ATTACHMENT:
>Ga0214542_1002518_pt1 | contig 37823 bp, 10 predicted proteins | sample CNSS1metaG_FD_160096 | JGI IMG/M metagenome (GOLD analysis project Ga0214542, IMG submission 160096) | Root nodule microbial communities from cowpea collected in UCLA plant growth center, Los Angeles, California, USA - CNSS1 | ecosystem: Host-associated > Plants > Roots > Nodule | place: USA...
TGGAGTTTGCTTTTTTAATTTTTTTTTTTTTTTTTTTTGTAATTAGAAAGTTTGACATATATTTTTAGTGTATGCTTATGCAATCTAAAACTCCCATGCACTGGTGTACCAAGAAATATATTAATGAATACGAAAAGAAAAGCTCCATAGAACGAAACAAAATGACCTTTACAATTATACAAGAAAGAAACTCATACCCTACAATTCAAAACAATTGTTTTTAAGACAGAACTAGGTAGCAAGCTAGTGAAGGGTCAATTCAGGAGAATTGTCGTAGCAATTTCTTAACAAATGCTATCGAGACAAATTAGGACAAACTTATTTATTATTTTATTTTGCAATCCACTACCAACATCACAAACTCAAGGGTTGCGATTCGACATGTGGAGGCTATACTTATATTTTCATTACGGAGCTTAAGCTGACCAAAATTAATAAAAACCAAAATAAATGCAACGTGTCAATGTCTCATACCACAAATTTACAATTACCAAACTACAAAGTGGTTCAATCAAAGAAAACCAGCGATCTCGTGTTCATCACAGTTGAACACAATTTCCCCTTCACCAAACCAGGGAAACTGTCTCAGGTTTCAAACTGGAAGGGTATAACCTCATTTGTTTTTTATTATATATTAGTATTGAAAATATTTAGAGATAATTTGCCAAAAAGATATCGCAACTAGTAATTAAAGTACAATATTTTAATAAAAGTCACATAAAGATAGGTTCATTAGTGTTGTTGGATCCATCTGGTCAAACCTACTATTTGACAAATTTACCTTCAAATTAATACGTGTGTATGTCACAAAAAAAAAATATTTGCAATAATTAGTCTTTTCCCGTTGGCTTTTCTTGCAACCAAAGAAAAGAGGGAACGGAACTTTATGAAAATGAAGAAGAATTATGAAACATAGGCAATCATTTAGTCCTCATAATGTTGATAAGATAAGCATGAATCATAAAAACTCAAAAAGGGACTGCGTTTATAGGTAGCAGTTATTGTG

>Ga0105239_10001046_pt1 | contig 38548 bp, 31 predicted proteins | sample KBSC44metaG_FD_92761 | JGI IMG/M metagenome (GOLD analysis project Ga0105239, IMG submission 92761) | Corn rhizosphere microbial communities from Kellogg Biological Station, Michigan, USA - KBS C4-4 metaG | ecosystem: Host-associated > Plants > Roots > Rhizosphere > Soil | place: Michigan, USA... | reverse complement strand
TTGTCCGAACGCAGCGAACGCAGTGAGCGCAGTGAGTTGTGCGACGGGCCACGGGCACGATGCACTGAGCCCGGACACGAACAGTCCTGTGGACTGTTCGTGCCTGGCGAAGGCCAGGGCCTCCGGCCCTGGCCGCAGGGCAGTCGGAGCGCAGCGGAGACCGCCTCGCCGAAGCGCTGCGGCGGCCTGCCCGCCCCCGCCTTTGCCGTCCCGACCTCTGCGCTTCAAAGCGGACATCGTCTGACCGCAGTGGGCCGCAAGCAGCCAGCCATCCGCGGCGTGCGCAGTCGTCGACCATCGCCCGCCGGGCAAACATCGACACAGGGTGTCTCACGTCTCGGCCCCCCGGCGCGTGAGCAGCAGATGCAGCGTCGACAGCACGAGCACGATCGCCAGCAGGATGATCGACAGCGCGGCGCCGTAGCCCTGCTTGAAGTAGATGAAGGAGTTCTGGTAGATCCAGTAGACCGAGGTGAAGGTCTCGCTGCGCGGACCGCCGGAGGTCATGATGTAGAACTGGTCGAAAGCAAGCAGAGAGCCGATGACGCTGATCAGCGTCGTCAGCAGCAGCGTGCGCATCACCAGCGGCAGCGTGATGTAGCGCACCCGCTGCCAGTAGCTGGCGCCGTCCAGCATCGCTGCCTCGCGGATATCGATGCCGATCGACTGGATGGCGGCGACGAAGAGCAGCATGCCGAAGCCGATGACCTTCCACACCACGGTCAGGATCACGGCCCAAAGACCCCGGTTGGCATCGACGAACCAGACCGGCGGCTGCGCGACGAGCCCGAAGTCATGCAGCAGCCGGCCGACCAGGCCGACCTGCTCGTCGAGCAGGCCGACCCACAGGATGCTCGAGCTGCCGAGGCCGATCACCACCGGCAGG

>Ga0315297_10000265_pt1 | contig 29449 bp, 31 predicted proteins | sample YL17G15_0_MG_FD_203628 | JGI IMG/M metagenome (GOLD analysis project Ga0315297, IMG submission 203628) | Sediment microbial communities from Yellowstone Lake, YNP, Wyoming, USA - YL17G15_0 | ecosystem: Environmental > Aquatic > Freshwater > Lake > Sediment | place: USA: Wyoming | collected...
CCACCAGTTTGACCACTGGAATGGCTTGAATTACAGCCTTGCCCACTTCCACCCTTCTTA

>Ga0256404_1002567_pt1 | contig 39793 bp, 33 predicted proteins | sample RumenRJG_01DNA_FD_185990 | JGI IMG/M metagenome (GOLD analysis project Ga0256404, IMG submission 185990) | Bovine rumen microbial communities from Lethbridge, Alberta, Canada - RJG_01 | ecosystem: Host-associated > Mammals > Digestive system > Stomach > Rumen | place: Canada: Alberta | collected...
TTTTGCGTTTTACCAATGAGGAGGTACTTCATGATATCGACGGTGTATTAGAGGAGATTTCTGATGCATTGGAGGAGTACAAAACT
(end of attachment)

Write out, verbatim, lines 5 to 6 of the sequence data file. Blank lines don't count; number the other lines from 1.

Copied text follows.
>Ga0315297_10000265_pt1 | contig 29449 bp, 31 predicted proteins | sample YL17G15_0_MG_FD_203628 | JGI IMG/M metagenome (GOLD analysis project Ga0315297, IMG submission 203628) | Sediment microbial communities from Yellowstone Lake, YNP, Wyoming, USA - YL17G15_0 | ecosystem: Environmental > Aquatic > Freshwater > Lake > Sediment | place: USA: Wyoming | collected...
CCACCAGTTTGACCACTGGAATGGCTTGAATTACAGCCTTGCCCACTTCCACCCTTCTTA